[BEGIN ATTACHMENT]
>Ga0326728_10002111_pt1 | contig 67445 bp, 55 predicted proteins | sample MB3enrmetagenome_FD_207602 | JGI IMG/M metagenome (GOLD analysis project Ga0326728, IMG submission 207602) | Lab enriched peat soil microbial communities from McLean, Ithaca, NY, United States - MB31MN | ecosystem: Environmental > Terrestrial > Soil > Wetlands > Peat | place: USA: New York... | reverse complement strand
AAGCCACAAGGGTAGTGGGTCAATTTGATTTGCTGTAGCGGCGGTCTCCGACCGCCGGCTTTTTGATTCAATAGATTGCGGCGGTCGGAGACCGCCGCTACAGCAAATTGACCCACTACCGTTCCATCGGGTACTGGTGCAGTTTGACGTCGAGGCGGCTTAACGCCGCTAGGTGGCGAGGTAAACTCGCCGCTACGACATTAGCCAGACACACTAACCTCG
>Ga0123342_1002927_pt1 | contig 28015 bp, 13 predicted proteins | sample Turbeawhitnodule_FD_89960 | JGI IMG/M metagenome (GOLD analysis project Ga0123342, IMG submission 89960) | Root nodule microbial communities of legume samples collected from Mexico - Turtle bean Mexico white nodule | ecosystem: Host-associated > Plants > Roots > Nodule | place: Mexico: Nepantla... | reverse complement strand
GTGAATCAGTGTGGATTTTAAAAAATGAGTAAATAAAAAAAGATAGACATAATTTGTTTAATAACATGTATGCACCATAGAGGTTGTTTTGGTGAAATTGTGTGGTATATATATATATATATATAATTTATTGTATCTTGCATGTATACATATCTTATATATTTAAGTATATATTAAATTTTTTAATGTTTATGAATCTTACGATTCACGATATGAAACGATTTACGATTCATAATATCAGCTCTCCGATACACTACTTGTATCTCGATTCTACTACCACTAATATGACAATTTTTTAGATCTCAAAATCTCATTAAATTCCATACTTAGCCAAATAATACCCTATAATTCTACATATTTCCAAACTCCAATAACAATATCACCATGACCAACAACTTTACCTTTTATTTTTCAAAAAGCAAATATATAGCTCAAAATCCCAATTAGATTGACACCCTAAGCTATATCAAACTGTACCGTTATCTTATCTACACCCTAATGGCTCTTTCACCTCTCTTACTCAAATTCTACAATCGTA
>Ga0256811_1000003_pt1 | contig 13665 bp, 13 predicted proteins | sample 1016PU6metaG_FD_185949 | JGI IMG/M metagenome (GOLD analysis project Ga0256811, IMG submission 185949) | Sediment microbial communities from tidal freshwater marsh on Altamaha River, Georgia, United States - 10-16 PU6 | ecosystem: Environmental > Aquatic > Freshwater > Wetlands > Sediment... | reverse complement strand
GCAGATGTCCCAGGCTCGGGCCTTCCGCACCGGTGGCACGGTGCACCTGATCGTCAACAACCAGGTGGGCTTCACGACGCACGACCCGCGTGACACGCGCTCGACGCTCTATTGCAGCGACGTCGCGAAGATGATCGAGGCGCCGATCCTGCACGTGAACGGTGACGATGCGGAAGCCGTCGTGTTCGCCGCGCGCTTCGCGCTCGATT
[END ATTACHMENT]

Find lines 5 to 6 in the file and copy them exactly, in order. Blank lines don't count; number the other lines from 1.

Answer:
>Ga0256811_1000003_pt1 | contig 13665 bp, 13 predicted proteins | sample 1016PU6metaG_FD_185949 | JGI IMG/M metagenome (GOLD analysis project Ga0256811, IMG submission 185949) | Sediment microbial communities from tidal freshwater marsh on Altamaha River, Georgia, United States - 10-16 PU6 | ecosystem: Environmental > Aquatic > Freshwater > Wetlands > Sediment... | reverse complement strand
GCAGATGTCCCAGGCTCGGGCCTTCCGCACCGGTGGCACGGTGCACCTGATCGTCAACAACCAGGTGGGCTTCACGACGCACGACCCGCGTGACACGCGCTCGACGCTCTATTGCAGCGACGTCGCGAAGATGATCGAGGCGCCGATCCTGCACGTGAACGGTGACGATGCGGAAGCCGTCGTGTTCGCCGCGCGCTTCGCGCTCGATT